Anyone interested in why the bus services are so little used should begin by examining the maps and timetables carefully. Pretend that one of your normal trips will be taken by bus. Your first discovery may be that you can't understand the routes. They are very complex and are almost impossible to convey graphically. The routes meander. They have large one-way loops, and the routes often change throughout the day. If you are lucky enough to find a satisfactory route, you'll next find that the bus trips are infrequent, and for most of a 24 hour day, don't run at all. If your trip doesn't happen to coincide with a single piece of a route, you'll find yourself forced to transfer at one of the few transfer centers. Anywhere else, getting off one bus where you want to change direction, and onto another for the rest of your trip, will usually involve an intolerable wait. And it gets much worse on weekends.

Something needs to be done now to reverse the course of the last several decades. Rail transit isn't the sole answer. Rail transit is the centerpiece, but reconstructed and expanded bus service may well be the most important part of an adequate transit system.

Since current bus systems in Sonoma County are designed for minimum cost, they can't be made significantly better without additional money.

A specific example illustrates what needs to be done with the bus services.

Time and Money

Using a single line as an example doesn't give the complete story. Any major changes in such a line would require attention to other lines as well, to assure current passengers who use the sections to be eliminated that they can still get to their destinations. This expanded planning process takes time.

There are likely to be numerous operational issues. The bus driving assignments are normally put together in a batch and the drivers choose these assignments all at once, three times a year, so major changes can only be made at these times. When buses are scheduled to switch from one route to another throughout the day, this not only affects the convenience of the timetables for the passengers, it makes it harder to make any changes in a single line.

Paying for the improvements

The example merely alludes to sources of revenue that could fund the enhanced service. The sources are listed in the approximate order of how much time it could take to bring them about. Funds currently supporting SCT 26 Line service, as well as the Sonoma County funds that were being transferred to GGT, are there now. The assumption of additional fare revenue merely reflects the system average; it would grow along with the additional service.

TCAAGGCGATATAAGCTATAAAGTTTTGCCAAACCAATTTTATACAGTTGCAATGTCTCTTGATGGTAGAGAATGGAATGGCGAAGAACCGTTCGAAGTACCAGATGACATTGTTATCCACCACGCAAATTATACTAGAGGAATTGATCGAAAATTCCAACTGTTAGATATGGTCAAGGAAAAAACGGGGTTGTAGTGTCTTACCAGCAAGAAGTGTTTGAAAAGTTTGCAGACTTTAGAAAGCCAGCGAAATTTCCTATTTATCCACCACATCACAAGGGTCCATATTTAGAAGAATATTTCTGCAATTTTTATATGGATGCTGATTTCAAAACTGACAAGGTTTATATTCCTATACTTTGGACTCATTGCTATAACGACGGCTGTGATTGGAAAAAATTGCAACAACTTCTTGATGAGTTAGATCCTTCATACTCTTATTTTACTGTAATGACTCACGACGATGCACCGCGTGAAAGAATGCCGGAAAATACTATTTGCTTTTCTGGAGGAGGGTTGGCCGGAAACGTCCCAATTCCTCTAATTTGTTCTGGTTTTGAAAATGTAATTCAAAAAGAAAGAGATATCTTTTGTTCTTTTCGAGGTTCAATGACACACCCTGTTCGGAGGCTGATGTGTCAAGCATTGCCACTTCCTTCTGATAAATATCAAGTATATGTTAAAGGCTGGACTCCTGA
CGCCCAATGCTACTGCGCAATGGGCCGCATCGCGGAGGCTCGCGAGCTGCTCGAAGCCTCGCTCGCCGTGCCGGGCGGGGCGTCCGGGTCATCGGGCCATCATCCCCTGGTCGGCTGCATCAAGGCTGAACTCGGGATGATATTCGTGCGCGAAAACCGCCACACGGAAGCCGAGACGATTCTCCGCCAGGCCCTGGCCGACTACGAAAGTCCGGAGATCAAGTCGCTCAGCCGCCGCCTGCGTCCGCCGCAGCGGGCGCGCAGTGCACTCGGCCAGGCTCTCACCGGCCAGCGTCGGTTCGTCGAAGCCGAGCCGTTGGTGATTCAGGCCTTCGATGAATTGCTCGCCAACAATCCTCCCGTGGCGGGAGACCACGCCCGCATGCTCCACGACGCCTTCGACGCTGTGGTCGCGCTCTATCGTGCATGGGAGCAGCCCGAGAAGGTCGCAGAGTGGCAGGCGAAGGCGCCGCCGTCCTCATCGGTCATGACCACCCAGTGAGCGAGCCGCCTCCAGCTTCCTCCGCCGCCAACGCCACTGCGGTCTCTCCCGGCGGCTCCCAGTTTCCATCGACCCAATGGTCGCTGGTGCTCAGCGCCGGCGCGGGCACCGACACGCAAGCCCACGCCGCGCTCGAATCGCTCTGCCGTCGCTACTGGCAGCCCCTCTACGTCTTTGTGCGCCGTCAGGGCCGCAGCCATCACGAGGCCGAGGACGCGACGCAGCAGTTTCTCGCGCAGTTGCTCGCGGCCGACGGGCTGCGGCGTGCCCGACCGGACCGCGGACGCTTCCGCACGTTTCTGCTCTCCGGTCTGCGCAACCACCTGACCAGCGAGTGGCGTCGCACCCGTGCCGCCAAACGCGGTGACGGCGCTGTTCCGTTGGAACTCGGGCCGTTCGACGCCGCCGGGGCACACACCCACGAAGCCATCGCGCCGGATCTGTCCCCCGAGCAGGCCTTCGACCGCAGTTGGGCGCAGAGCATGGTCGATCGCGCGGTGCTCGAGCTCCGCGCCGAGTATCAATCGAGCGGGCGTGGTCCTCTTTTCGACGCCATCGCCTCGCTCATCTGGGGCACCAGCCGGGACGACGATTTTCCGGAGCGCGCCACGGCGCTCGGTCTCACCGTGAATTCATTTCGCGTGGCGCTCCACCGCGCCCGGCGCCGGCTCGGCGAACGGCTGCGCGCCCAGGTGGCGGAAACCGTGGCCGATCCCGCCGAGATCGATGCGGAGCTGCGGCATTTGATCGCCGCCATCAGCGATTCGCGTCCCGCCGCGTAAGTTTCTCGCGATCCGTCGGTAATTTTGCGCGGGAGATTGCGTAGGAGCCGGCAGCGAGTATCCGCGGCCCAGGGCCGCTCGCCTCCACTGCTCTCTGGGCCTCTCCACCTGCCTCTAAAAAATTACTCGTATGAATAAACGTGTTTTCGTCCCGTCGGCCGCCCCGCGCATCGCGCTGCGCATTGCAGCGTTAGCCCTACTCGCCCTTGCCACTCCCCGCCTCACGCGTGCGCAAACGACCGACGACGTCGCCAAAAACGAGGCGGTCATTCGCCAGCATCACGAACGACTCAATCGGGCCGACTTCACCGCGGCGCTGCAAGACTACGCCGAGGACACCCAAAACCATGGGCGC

While these accumulate to well over half the cost, they aren't sufficient for real improvements. The last four sources on the list – or their equivalent – are necessary. Although these sources will have to be developed, they don't require taxes.

The parking replacement contribution from SSU is a swap within the SSU budget. If SSU can increase the number of students and faculty accessing the campus via transit, it can turn the land to more productive uses. There are numerous examples of this at other campuses around the nation. The dollar figure is potentially much higher than $150,000.

Santa Rosa is the only city in the County collecting parking revenue. At one time Sebastopol did, but dropped it along with most other cities as they competed with each other to be auto friendly. There are numerous reasons why we can now regard that long term trend as a mistake, and begin to reverse it.

Making reasonable assumptions about land costs and parking inventory, the total annual parking subsidy given to automobile drivers in the County is between one and two billion dollars annually. The figure of $30,000 for Sebastopol parking fee revenue is just a small part of what would be possible, particularly if other cities followed suit. The other Sebastopol figure, $20,000 from development fees for vehicle trip offsets, is similar but involves tradeoffs within the development process that will take some time to produce the necessary revenue.

The remaining $20,000 Cotati municipal contribution is simply a placeholder for the assumption that Cotati would share with Sebastopol in the financial support of the service.


The foregoing discussion is intended to demonstrate the need and possibility of immediate action to improve the bus service of Sonoma County. It shouldn't be expected however, that the improvement itself will take place quickly. Redirecting even a small fraction of the largesse currently favoring automobile travel will take considerable time, and therefore we could only expect transit service improvements to come gradually. With the aim of getting this evolution underway, we make several generalizations based on this single example.

  1. For bus transit to be a useful alternative to driving, buses need to run more often, over more of the day, and over routes that are more direct.
  2. A lot of additional service can come from making good connections between transit services. This needn't mean that buses have to meet at the same point at the same time. That approach can sometimes do more harm than good.
  3. More money will be required for an adequate level of bus service: much more than transit gets now, but much less than the amount that we squander on automobiles.
  4. There are ways to tap into the automobile largesse, and avoid a lot of additional taxation.
  5. A good basic bus system will go a long way toward making a rail element effective. We ought to get started on that now. Reconstruct the bus lines to build a focus on the known locations of future rail stations


  Bus vs. Rail